Unravelling Mendelian epilepsy disorders with Next Generation Sequencing technologies

Date: 15 April 2015

Venue: Promotiezaal (UAntwerp, Campus Drie Eiken, Building Q) - Universiteitsplein 1 - 2610 Wilrijk (Antwerp)

Time: 4:00 PM - 6:00 PM

PhD candidate: Katia Hardies

Principal investigator: Prof Peter De Jonghe

Short description: PhD defence Katia Hardies - Faculty of Pharmaceutical, Biomedical and Veterinary Sciences, Department of Biomedical Sciences



Abstract

Epilepsy is one of the most common neurological disorders and is characterized by recurrent and spontaneous seizures. The clinical manifestation of epilepsy phenotypes differs greatly in onset age, seizure type(s) and frequency, drug-response, and additional features affecting the cognitive, physical, psychological, and social wellbeing of the patient. Despite the existence of different symptomatic treatments, multiple therapy is often needed to gain seizure control. Side-effects are also frequent, and 30% of the patients remain refractory. New insights in the precise underlying pathomechanism of brain hyperexcitability are required to elucidate the true basis of epileptogenesis and locate potential novel therapeutic targets.

In 70% of the epilepsy patients genetic factors are thought to play a role. Gene-identification studies using traditional genetic approaches have led to the association of a dozen epilepsy causing genes and many more associated loci. The last decade, next generation sequencing (NGS) technologies have introduced a less biased and wider applicable gene-identification approach. Despite the increasing amount of disease associated gene defects and partially because of unexpected geno-phenotype relationships, many patients remain without a molecular diagnosis. Gene identification studies remain thus important to establish a framework for better diagnostic strategies. They also lay the groundwork for studying disease mechanisms and provide input for generating disease models.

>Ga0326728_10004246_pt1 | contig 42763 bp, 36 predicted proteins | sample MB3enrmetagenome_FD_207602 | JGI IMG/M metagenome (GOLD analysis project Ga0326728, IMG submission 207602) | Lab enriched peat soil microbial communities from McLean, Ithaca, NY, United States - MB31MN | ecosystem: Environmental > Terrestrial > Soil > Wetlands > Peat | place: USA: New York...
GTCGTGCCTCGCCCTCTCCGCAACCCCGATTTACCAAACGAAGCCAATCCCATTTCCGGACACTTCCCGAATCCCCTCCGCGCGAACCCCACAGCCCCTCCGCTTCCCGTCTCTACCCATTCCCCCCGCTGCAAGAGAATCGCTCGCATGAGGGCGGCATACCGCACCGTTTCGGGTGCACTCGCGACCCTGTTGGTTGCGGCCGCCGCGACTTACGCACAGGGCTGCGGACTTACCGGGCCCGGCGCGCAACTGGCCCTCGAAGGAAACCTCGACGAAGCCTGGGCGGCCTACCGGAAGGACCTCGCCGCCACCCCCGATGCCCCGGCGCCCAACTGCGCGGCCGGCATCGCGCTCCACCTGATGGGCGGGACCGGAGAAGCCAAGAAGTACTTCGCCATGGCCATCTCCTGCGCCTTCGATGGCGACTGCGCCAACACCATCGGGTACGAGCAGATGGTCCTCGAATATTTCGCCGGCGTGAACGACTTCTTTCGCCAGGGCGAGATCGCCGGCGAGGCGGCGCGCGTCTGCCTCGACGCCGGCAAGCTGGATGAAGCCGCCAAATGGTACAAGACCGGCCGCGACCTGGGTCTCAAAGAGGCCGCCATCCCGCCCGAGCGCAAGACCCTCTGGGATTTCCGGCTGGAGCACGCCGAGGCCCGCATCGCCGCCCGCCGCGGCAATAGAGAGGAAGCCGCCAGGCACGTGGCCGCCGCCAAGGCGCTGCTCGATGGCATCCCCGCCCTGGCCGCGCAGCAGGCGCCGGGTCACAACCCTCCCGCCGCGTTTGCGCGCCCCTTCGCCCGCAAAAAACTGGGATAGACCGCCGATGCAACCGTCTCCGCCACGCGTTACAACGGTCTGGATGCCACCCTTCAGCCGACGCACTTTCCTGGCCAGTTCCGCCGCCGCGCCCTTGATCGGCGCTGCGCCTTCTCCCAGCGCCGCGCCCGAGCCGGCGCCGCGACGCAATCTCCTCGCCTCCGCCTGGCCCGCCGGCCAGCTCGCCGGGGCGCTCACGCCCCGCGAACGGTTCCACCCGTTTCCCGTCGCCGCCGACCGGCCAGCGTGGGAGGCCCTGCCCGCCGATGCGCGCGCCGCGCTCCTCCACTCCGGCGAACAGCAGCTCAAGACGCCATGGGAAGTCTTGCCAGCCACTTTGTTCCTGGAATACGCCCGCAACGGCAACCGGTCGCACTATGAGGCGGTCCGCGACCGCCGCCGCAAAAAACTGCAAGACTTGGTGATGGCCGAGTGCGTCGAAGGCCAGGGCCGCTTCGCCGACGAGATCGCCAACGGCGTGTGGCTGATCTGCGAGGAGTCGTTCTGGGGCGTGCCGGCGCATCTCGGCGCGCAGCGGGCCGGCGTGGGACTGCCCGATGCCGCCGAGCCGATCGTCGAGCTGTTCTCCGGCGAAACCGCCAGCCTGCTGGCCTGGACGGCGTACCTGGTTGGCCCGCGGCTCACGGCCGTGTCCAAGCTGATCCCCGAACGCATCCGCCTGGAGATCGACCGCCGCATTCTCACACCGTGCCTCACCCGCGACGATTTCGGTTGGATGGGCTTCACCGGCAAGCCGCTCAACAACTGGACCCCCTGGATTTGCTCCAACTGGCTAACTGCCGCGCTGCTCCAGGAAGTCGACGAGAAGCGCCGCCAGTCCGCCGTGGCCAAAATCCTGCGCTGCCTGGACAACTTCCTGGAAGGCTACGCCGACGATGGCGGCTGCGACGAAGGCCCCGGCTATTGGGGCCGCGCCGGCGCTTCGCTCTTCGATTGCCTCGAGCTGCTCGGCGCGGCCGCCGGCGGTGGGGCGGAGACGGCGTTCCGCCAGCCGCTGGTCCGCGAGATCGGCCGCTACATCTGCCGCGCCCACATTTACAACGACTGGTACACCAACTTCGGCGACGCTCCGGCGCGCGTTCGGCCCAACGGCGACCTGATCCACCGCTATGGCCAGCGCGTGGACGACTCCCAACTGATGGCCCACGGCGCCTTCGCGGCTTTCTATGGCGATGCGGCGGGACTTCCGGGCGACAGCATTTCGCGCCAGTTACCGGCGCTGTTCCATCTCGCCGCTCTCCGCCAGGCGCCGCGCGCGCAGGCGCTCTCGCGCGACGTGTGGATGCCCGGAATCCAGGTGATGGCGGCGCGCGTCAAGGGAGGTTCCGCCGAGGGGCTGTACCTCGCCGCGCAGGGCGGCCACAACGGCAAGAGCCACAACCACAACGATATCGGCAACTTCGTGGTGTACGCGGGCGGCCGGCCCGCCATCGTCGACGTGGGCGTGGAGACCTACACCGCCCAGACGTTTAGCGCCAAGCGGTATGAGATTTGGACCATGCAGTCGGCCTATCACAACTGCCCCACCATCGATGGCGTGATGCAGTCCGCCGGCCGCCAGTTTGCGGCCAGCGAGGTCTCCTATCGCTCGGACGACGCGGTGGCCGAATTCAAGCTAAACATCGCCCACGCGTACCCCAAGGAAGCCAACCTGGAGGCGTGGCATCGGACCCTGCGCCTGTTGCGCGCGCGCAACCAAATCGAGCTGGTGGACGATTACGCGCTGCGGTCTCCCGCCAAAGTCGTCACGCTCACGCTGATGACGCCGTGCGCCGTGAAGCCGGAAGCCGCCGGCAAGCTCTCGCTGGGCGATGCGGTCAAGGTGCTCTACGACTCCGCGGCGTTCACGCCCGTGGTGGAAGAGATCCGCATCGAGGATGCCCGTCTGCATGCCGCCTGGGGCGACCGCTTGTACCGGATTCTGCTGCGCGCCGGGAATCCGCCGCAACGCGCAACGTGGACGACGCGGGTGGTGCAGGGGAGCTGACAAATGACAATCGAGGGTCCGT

As a starting point for the conducted molecular genetic studies, this thesis focused on patients and families exhibiting a Mendelian inheritance pattern. By applying different NGS strategies in large scale investigations I aimed to further broaden our understanding on heritable epilepsy syndromes. A general overview of the currently used research methods are described. Application of these led to the results described in chapter 2.1 to 3.3. I further discuss my work and experiences in a broader context of contemporary challenges in epilepsy research, the role of molecular genetic studies in the research field, and the implications of NGS on gene-identification studies in general.